When Rothenberg’s deliberate actions around the lesbian character Lexa amounted to queerbaiting, it was devastating for many reasons. The only primetime science fiction show with a Bisexual lead currently on the air caused members of the LGBT community so much pain. This goes beyond the decision to write in tropes—tropes that echo a decision on Buffy the Vampire Slayer to kill off a beloved lesbian character. Tara was killed with a bullet meant for the main character. The sole purpose? To make her paramour, a character whose Bisexuality was erased, a temporary Big Bad. As described by Variety’s Chief TV Critic Maureen Ryan, prior to Lexa’s midseason death Jason Rothenberg invited fans to The 100’s notoriously secretive set. Delighted fans shared pictures of Alycia Debnam-Carey (Lexa) on set and in costume for the season three finale. The trope that LGBT characters don’t survive is very real (succinctly and erasively referred to as “Bury Your Gays”.) This was among the factors LGBT fans considered before getting our hopes up. Rothenberg made it clear that even though the actor was cast as a lead on another show Lexa would be returning to The 100 for Season 3. So fans were open when a lesbian character with a consistently foreshadowed death was photographed at the end of another season. Then, midseason, Lexa died with no promise of return.

Among the tidal waves of reaction, LGBT Fans Deserve Better was born. When Rothenberg broke his silence weeks later, he said he’d “been listening, reading everything [he] could” to “try to understand” the fan reaction. He went on to tease that Lexa just might come back. This leads me to believe he has not truly understood the problem. He both acknowledged the queerbaiting phenomenon and the fact he had been accused of it, then potentially did it again in the same interview. His continued defense of a color- and sexuality-blind future does nothing to address the fact that the show is being consumed right now. The break in weeks of radio silence about the character’s death and the fan reaction to it can be summarized as a defensive and somewhat dismissive “Yes, But.”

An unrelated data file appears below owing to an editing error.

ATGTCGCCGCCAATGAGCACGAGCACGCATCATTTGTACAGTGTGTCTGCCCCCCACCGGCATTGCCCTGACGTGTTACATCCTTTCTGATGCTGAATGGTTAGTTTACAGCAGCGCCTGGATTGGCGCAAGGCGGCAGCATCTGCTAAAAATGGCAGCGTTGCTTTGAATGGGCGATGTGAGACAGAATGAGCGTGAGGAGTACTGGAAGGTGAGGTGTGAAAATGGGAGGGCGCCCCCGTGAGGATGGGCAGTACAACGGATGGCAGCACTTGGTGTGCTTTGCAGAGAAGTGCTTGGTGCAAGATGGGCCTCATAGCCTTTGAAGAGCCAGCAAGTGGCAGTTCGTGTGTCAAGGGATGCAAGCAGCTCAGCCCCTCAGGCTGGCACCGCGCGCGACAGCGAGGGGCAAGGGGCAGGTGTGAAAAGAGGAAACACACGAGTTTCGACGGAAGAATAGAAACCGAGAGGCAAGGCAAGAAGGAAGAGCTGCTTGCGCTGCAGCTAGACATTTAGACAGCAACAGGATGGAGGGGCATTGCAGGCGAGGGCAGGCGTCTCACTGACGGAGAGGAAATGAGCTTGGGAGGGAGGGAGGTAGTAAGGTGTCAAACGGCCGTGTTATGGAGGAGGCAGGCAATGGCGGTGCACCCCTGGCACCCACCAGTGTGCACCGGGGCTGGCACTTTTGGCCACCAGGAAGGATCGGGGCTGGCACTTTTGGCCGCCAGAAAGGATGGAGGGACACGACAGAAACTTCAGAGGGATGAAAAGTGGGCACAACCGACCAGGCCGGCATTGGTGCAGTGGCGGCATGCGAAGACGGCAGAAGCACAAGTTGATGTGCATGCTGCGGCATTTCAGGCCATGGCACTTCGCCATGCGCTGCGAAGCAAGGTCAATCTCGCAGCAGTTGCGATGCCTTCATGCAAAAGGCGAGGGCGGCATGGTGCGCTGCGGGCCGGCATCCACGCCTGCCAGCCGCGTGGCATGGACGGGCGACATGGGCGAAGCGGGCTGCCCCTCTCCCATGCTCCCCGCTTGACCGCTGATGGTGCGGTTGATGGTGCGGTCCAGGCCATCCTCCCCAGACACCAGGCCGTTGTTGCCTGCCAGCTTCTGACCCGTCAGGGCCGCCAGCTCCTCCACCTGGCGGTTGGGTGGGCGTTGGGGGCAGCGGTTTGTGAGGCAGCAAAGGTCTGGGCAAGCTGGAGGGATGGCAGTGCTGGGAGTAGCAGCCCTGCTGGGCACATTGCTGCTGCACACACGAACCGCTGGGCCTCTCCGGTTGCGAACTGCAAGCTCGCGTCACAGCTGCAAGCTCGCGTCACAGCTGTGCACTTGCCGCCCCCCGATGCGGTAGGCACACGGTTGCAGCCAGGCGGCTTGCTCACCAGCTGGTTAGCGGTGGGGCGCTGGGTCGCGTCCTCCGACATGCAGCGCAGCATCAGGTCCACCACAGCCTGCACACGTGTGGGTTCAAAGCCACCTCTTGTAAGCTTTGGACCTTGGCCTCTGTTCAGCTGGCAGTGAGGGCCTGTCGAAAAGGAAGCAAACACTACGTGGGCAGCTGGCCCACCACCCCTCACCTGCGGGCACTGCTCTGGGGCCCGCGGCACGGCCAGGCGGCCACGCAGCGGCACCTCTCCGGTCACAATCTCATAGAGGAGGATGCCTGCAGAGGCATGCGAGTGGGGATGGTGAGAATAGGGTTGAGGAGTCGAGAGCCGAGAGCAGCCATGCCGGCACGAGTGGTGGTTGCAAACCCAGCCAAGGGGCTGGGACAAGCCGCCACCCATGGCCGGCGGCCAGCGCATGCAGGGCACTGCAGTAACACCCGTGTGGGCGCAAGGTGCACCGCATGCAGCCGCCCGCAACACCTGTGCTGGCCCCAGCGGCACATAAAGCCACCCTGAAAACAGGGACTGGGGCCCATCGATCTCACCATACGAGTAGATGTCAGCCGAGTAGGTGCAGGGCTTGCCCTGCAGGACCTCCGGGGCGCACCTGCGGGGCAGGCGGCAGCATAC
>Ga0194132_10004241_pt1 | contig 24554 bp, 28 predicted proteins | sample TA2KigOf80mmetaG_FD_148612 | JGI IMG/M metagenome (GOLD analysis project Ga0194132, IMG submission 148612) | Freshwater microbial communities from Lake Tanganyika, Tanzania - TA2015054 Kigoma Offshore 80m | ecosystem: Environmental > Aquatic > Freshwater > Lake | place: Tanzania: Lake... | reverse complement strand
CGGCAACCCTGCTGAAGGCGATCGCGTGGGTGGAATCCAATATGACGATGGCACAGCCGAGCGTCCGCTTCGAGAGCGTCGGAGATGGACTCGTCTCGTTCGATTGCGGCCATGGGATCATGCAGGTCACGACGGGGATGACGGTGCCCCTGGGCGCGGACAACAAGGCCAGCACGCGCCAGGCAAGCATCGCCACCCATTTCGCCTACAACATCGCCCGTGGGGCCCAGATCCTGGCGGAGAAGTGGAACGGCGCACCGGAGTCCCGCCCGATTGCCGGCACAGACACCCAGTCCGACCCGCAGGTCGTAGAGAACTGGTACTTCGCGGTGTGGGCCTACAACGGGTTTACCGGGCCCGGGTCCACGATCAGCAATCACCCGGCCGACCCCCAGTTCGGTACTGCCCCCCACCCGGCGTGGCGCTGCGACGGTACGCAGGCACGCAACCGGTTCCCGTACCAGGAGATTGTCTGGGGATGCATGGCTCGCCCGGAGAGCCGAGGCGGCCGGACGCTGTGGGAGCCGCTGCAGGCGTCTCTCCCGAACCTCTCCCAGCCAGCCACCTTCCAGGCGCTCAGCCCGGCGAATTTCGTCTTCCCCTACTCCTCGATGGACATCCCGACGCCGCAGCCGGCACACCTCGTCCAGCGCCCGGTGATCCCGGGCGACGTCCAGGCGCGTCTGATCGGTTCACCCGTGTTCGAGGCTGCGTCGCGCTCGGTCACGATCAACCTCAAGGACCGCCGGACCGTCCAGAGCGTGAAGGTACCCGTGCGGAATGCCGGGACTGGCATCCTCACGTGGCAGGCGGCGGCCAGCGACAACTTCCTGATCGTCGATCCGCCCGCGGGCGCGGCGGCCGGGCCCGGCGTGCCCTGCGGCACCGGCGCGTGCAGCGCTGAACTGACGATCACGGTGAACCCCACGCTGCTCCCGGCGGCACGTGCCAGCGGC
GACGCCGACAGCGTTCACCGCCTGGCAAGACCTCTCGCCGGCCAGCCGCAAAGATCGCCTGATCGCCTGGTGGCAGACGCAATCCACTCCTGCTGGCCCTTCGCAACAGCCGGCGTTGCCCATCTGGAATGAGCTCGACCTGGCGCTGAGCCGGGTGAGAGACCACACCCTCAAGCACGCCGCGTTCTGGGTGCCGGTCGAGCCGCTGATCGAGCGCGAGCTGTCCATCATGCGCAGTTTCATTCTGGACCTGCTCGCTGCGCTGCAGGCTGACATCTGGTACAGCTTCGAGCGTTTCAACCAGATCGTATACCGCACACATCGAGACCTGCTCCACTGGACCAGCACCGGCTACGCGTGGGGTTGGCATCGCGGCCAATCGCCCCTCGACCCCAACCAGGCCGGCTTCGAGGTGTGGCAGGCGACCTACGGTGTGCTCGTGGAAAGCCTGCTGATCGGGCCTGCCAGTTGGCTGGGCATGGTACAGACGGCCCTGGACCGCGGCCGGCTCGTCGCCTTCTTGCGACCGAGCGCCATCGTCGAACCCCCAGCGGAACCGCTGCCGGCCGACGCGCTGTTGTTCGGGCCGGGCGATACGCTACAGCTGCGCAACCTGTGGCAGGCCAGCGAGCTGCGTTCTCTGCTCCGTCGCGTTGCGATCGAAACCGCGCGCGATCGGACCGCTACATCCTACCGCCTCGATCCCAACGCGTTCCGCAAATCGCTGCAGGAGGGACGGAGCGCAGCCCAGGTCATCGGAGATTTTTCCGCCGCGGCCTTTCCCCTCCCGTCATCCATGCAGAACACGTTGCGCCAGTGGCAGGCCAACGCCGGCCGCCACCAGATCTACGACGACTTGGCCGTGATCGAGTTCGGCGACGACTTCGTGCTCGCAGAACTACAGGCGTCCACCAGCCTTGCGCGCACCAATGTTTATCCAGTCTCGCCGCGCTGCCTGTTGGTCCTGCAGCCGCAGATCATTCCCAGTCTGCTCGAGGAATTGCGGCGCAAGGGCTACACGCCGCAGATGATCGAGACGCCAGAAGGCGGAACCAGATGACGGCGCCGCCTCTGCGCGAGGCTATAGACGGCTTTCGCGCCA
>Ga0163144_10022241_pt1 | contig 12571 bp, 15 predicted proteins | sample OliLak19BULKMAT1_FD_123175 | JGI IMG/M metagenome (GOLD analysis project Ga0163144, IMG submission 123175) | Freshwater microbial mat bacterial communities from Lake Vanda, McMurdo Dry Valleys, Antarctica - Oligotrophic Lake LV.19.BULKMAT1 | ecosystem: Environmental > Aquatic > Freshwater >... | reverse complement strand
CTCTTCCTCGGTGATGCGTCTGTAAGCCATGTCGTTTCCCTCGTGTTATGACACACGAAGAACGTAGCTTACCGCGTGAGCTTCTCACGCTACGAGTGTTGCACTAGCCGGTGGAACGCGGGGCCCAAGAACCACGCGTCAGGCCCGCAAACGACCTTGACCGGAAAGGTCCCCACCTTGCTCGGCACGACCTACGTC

So what do I, and Bisexual fans like me, do? Can we continue to watch the show? Can we enjoy the positive benefits of the rare reflection of ourselves in a well-rounded character like Clarke? If I don’t boycott the show, am I being a traitor to the LGBT community at large?

In the name of the loss of such an exceptional character, an ongoing campaign that is constantly growing on the back of a shared worldwide sentiment that ‘LGBT fans deserve better” was founded to raise money for Trevor Project, which provides suicide prevention services for LGBTQ youth. (Donate here.) To date the campaign has raised almost to $60,000 in support of queer youth, and the ongoing campaign shows no signs of slowing. It is not clear how much LGBT Fans Deserve Better and the fundraising campaign overlap as they cross promote without explicit distinction. The donation campaign was founded by a group named Leskru, self described as “the united clan of LGBTQ/supporters/allies named in true Grounder honor.” An excellent name for a lesbian fandom. Though like Huffington Post Gay Voices (now Queer Voices) before it, the nome de plume is not as reflective of the LGBT community as, say, Queerkru would be. LGBT Fans Deserve Better’s mission states “Members and allies of the LGBT community are demanding that TV and media stop introducing queer characters only to consistently kill them in senseless and shocking ways.” Both sites reference that the show has “failed to reinforce the positive aspects of the minority it has CHOSEN to depict.”